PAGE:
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Teachers’ Union Has $100 Million Slush Fund, GOP Charges

Article by Erik Smith. Published on Monday, March 01, 2010 EST.

Dollars Came From Taxpayers – Could be Used for ‘Mischief,’ Republicans Say

By Erik Smith

Staff writer/ Washington State Wire


OLYMPIA, March 1.—The state’s biggest schoolteacher union has amassed a more-than-$100 million slush fund at taxpayer expense, Republicans charge, and the public ought to know what it’s doing with the cash.

            They say the money could be used to prevent cuts to education programs, or to reduce the premiums that teachers pay for health insurance. But public records make it appear that the Washington Education Association is keeping the money in the bank. Republicans say they suspect the union, one of the largest bankrollers of Democratic candidates, will use creative accounting maneuvers to divert money toward election campaigns.

            Republicans also say they believe the amount in the account has increased since the union’s latest tax report. On Sept. 30, 2008 it showed the fund stood at $106 million.

“Knowing their track record, you have to question it,” said state Sen. Mark Schoesler, R-Ritzville. “What do you do in a union if you have $120 million and you don’t spend it on your members? The potential for mischief is tremendous.”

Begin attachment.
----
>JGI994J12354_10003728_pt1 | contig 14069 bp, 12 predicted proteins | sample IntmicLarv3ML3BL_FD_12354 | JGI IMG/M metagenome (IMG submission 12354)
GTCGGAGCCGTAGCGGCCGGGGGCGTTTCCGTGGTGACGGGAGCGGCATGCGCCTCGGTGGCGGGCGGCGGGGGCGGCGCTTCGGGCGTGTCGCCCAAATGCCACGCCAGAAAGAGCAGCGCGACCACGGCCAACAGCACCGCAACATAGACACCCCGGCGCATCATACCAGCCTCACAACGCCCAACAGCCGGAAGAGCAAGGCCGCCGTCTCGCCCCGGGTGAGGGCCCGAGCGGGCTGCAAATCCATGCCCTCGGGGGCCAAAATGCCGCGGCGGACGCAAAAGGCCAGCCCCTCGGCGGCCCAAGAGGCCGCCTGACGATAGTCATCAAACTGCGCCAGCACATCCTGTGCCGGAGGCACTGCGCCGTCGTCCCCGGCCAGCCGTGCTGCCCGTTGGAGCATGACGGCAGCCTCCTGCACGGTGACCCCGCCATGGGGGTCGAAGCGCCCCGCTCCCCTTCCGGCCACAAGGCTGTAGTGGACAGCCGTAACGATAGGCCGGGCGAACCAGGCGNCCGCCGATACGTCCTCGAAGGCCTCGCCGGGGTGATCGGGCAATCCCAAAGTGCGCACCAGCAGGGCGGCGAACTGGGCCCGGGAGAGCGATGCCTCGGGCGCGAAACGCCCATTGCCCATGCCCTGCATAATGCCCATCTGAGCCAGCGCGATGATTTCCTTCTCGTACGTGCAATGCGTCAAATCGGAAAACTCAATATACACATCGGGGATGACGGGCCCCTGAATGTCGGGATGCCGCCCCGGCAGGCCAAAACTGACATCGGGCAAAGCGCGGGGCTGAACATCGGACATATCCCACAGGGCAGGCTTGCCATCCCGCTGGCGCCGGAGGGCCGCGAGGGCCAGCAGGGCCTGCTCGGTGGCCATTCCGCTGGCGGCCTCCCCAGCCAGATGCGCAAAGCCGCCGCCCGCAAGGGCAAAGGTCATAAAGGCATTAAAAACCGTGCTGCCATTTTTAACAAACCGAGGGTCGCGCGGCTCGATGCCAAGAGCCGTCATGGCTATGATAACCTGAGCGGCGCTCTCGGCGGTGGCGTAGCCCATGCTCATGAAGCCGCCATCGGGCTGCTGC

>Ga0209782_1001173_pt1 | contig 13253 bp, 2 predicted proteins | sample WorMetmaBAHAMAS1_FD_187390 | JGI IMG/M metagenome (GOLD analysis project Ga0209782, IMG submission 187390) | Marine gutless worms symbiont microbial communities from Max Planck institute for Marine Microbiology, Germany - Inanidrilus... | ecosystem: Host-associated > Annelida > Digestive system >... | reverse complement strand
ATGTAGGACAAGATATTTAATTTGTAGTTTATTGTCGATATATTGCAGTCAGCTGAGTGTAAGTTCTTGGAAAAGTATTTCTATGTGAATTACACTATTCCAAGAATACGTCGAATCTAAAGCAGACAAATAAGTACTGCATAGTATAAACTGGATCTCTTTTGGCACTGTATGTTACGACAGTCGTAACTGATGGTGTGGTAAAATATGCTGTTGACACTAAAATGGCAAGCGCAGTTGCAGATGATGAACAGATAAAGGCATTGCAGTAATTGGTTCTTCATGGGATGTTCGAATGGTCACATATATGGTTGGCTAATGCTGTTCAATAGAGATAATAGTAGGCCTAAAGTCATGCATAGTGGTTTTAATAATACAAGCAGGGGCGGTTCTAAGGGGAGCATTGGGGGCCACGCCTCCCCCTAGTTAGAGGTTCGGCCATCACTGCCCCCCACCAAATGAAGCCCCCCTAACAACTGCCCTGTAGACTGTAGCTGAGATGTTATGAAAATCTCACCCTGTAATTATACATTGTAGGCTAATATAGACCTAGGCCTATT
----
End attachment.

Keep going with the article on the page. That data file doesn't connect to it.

The union disputes the charge. It says it is using the money for health insurance programs, just as it is supposed to; that federal rules prohibit the money from being spent on elections, and the Senate’s information is out of date.

            The situation came to light Saturday as the Senate debated the state’s operating budget. Republicans distributed copies of WEA tax forms on the Senate floor and offered an amendment that would have required the union to tell members about the fund. They suggested a creative accounting maneuver of their own that would have allowed teachers to use the insurance money to bail out threatened K-12 education programs. Though the measure was shot down by majority Democrats in the Senate, the argument called attention to the fact that most of the state’s schoolteachers are enrolled in a union insurance program that has amassed a pile of public money in recent years, yet is beyond the state’s control.


            Money Came From Taxpayers


            It is really a tale of two systems – a public system that covers state workers and other public employees, and a private system that covers the majority of the state’s schoolteachers. The private insurance program is overseen by the WEA, which offers insurance through Premera Blue Cross. School districts are allowed to decide whether to enroll in the state program or an alternative, but the decision really occurs during bargaining sessions between union locals and school boards. Union negotiators favor the union health plan, and most districts concede the point. About 65,000 school employees are covered by the WEA plan.